• Jean Valjean, Mikk Saar, sings very beautifully, but to my taste, his Valjean is too soft – for example, during What Have I Done, it seems like he's on the verge of tears most of the time. I prefer my Valjeans with a harder, more threatening edge.
  • The direction puts plenty of focus on Marius (Kaarel Targo) and Cosette's (Maria Listra) romance: first, when Marius is bumbling in Cosette's garden, they offer some comic relief, but during One Day More, you can't help feeling moved by their goodbyes. These two have such a short time onstage together, I'm happy to see a production that makes the most out of it.
  • The lighting design by Petri Tuhkanen! Some of the best I've ever seen in any musical. Clever use of shadows, strong colours, such strong contrasts that sometimes the light almost feels like a physical entity. Very beautiful.
  • Javert sports some thigh high boots on the barricade. I don't know what to think about that.

In a nutshell: this is a good production of Les Misérables. Not mindblowing or overwhelming – but not every production has to be. It's good and thoroughly enjoyable, and I like how it doesn't try to fix things that aren't broken. Very glad I saw it, and maybe one day when my Les Mis hangover has cured, I'll try to see the alternate cast too.

(Finnish friends: listen to a podcast episode that features an interview with director Harjanne here.)


Smålands Musik & Teater, Jönköping, Sweden


Photo by Lars Kroon.

I first saw this production in September and wrote about it here, so this time, just some more thoughts about my favourite characters.

Jean Valjean and Javert

  • Alexander Lycke's Valjean... The reason I bought tickets to two separate performances from the get-go. I've been a fan since 2010, I've said everything already, feels pointless repeating how much I adore Lycke in the role. This production is over soon and I might never see him play the part again, but I'm not going to feel sad about that – I'm just happy I got these two chances to see him as Valjean again.
  • Here's a detail I enjoyed, though. During The Bargain, you can tell Valjean sees right through the absurdity of it all, going as far as trying to exchange some can-you-believe-this looks with Madame Thénardier before it turns out she's just as greedy as her husband. Maybe there's a little spark of humour in him!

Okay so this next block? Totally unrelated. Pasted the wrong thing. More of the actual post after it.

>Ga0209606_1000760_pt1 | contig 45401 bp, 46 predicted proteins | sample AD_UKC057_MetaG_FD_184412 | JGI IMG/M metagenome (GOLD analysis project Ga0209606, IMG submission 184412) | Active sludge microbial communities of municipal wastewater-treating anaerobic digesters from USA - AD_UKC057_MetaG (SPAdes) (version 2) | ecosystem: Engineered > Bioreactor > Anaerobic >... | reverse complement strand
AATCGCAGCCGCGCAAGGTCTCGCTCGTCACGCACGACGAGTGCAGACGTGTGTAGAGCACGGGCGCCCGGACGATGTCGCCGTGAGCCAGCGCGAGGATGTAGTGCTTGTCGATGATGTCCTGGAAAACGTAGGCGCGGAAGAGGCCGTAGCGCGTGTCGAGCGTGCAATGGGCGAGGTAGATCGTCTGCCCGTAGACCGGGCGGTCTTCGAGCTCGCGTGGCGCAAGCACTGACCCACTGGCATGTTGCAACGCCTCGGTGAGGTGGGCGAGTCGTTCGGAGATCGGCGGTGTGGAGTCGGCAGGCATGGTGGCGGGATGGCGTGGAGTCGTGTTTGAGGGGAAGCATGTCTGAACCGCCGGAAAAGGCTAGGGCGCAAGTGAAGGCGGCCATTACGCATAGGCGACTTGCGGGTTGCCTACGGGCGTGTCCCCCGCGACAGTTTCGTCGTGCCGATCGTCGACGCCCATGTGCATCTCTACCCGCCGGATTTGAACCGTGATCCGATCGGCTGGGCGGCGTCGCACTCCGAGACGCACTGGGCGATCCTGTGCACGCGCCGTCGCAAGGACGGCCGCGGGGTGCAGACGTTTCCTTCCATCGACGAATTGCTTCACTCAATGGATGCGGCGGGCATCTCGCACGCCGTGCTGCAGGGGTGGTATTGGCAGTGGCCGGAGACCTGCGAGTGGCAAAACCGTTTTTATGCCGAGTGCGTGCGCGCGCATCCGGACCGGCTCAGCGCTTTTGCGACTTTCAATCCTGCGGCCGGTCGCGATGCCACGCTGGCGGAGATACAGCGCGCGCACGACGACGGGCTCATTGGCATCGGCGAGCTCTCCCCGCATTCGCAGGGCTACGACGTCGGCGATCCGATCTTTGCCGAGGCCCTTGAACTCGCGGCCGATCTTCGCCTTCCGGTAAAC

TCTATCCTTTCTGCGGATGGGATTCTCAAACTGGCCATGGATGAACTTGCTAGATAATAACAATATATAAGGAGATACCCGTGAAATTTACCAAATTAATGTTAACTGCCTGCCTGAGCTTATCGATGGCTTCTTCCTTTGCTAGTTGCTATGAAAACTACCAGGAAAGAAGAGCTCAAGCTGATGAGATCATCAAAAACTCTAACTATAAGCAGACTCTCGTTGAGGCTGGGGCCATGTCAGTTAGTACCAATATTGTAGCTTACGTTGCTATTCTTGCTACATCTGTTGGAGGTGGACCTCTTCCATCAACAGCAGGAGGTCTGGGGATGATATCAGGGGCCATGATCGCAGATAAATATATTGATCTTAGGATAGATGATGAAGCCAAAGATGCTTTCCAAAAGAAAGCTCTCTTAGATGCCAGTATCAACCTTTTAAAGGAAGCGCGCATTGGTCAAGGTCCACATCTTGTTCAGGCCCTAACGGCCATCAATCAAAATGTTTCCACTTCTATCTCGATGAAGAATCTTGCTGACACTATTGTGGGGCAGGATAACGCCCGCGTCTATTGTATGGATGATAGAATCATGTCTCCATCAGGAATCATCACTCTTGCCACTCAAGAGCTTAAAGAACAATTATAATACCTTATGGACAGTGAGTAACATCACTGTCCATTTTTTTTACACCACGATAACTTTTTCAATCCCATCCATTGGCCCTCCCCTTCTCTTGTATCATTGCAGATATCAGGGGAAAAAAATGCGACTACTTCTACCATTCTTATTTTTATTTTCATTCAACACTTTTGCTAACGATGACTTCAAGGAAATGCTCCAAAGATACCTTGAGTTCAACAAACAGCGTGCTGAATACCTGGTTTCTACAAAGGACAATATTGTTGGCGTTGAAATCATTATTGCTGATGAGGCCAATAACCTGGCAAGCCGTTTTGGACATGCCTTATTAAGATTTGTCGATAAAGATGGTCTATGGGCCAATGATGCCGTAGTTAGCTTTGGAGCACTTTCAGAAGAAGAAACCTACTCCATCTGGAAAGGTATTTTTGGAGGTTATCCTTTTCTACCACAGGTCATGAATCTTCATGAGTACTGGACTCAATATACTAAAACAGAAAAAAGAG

• I have seen Philip Jalmelid play Javert twice before. At first, I thought he sings the part to perfection but acts too angrily, making Javert seem more like a Disney villain and less like a complex antagonist. But now, late in his second run in the role, he has calmed down just right. Suddenly, the performance is nothing short of perfect. This Javert is intense, determined, three-dimensional all the way through. I guess sometimes it takes a while to really appreciate a performance, maybe both the performer and the person watching need to take some time before warming up to the part, but I'm glad these things happen. One of my personal top 3 Javerts now.
  • Some bits I enjoyed especially:
    • Javert's attitude towards Monsieur le Maire taking a complete 180 degree turn when it turns out he's been Jean Valjean the whole time.
    • How Javert mockingly repeats Valjean's words about Marius needing a doctor's care under his breath in the sewer scene.
    • The Confrontation is so intense. There is nothing unnecessary going on, just a battle of wills... And, well, Javert almost getting his head bashed over with a chair – but that was also done very well. This Valjean definitely has that threatening edge.
  • From now on, no lesser Valjean & Javert duo will do. Maybe do not accompany me to Les Mis with me until this memory has faded. You're going to have a terrible time listening to my neverending these guys are all right, sure, but let me tell you about Valjean and Javert in the 2017 Jönköping production monologue.

 

Cosette and co.

  • The production has changed Cosettes since I last saw it. Linnea Hyltenfeldt's Cosette is nothing short of adorable, there is something so sweet and bubbly and lively to her. And then her smiling through her tears in the finale, knowing she'll lose her father soon but doing all she can to make their last moments together happy and calm... I love Cosette.
  • Cosette is way shorter than Valjean and Marius (who are both really tall), which is sorta cute. When Marius spins her around it's like she's flying a meter above the ground.
  • Cosette, Marius (Kalle Malmberg) and Éponine (Hanna Holmgren) all feel very young in this production, like teenagers. That's very good. I imagine this Marius has known Éponine for a long time and still thinks of her as a child, a little sister almost – whereas Cosette, in the young man's eyes, is a full-grown woman. It's even clearer than usual that Éponine really doesn't have any chance.
  • Cosette deserves so much more that what little this musical gives her.


Enjolras

  • I used to be an Enjolras person*. Nowadays, I'm way more into Valjean and Javert and, I admit, tend to zone out a bit during the barricade scenes. Luckily, this time around, my friend firmly told me to pay close attention to Petter Snive's Enjolras. I did, and found myself really liking the character, for the first time in years.
  • This Enjolras has energy and drive. He's also very, very done with all his friends when they don't seem to be sharing that, instead focusing on Marius's love life. It feels to me he's a bit apart from the rest of a group, a leader instead of a friend. I like that.
  • His death! One of the best Enjolras deaths I've ever seen: when it becomes clear there's nothing left to do, Enjolras sinks into violent, terrified desperation. Every trace of calmness and grace is gone, the whole thing turns into a suicide mission. It's not pretty, it's not majestic, it's horrible and very effective.